On March 27, 19 students and postdocs joined the American Society for Biochemistry and Molecular Biology Public Affairs Advisory Committee in Washington, D.C., to meet with more than 60 congressional offices and advocate for basic research funding and biomedical-related legislation. This year represents the fourth annual ASBMB Student/Postdoc Hill Day, and every year we refine our message to Congress. Here are some of the issues the Hill Day participants addressed this year.
Strong, sustained funding for the National Institutes of Health
Since 2008, the National Institutes of Health’s funding levels have increased— but at a rate lower than that of inflation. As a result, the purchasing power of the NIH has dropped steadily. Feast-or-famine funding at the NIH is highly disruptive to training, careers and long-range research projects. Sustained funding for the NIH is critical if researchers hope to continue their work. This year, the Hill Day participants brought a message to Congress that addressed this. ASBMB is calling for $32 billion in funding for the NIH for FY13 with a move to reach $35 billion by FY15. This plan will provide the NIH and biomedical researchers with predictable NIH funding to maximize our nation’s long-term return on its investment in research.
The positive economic impact of an investment in biomedical research
All you have to do is turn on the news today and you’ll quickly see that the economy is on everyone’s mind. Unemployment remains high, and the country is wondering how we will turn this economic downturn around. During Hill Day, ASBMB members showed their elected officials how investing in biomedical research not only is an investment in the overall health of our nation but also an investment that results in millions of jobs. It’s easy to show that areas such as Boston, San Francisco and North Carolina’s Research Triangle are reaping the benefits of research funding, but many members of Congress are surprised to see the significant economic impact research has throughout the country. Take Kansas, for instance. The state received $136.4 million from the NIH in 2011 (1). This funding has an economic effect that reaches far beyond the individual labs it goes to, creating more than 15,000 new jobs and producing $182 million in new business activity in Kansas (2). The positive economic effect of the research enterprise is a message that carries significant weight on both sides of the aisle.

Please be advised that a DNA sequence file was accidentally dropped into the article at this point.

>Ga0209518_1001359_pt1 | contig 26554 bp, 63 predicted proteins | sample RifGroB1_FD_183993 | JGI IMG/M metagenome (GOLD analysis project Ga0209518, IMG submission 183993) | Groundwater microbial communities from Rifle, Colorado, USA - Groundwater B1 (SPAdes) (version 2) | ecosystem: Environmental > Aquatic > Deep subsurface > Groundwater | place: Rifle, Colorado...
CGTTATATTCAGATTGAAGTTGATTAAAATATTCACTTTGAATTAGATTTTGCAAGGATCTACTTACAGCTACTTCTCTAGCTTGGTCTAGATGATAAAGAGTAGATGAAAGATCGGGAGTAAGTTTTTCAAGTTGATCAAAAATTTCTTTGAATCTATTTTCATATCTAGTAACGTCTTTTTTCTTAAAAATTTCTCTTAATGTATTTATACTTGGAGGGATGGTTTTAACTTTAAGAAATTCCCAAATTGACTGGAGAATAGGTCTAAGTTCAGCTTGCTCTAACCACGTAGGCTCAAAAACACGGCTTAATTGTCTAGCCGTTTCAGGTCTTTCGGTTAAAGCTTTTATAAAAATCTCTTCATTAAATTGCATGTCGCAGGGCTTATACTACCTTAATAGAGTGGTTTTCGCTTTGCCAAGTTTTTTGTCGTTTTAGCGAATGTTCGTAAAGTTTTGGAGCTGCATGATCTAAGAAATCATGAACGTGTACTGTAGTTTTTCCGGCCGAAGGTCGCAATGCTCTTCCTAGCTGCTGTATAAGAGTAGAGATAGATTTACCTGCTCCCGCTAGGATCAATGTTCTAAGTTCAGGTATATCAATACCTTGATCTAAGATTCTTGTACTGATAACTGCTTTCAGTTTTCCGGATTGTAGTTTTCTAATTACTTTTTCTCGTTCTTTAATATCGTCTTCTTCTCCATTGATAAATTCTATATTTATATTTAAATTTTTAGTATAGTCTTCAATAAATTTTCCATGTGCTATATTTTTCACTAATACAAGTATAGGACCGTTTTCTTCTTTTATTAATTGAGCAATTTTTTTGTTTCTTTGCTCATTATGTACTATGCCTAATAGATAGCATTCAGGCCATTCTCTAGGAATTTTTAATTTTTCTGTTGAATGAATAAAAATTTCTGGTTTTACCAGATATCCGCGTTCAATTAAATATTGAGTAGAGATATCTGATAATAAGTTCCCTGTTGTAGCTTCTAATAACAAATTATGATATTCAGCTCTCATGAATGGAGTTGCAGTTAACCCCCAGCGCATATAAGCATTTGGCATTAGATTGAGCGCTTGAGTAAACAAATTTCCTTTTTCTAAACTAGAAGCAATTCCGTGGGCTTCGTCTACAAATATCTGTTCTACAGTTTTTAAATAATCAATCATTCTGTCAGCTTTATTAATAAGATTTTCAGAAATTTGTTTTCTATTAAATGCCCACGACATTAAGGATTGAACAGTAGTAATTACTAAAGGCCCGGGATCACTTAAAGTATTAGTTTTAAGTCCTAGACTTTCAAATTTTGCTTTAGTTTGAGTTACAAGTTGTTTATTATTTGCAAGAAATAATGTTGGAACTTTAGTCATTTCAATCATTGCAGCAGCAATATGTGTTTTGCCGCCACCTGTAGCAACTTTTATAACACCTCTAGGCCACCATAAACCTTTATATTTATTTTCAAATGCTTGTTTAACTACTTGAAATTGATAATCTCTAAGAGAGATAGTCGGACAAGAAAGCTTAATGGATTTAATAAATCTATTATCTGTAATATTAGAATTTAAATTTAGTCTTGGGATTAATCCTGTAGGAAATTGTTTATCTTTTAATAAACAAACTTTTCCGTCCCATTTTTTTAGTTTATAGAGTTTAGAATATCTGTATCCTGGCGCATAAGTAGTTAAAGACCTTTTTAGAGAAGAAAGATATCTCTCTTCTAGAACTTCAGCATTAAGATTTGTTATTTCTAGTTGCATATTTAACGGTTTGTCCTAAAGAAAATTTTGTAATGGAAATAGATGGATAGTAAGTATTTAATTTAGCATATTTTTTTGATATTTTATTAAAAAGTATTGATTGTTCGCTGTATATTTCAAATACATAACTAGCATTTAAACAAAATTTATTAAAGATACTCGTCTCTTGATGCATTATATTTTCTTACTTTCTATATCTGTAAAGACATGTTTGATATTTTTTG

Support for legislation that benefits biomedical researchers
While NIH funding is always the main topic of discussion on Hill Day, there are several pieces of legislation that have been put forward in the 112th Congress that would have positive effects on the biomedical research community. In both the U.S. House and Senate, there are several bills that propose tax credits for costs associated with biomedical or life-science research. The Stem Cell Research Advancement Act would allow the use of federal funding on research using human embryonic stem cells.
The Stopping American-Trained Ph.D.s from Leaving Our Economy Act, otherwise known as the STAPLE Act, proposes immigration reforms that would allow students who earn science, technology, engineering or math Ph.D.s to continue to work in America. The Hill Day participants highlighted bills such as these in their meetings to try to garner further support for them.
The visits to the Hill are part of an ongoing education strategy directed by ASBMB’s PAAC. Visit our website or contact our offices if you would like to learn how you can be a part of these efforts.
- 1. Budget data obtained from the NIH Research Portfolio website: http://report.nih.gov/index.aspx.
- 2. Statics based on 2007 data from “In Your Own Backyard: How NIH Funding Helps Your State’s Economy” (2008). Families USA: Washington, D.C.
Julie McClure (email@example.com) is the science policy fellow at ASBMB.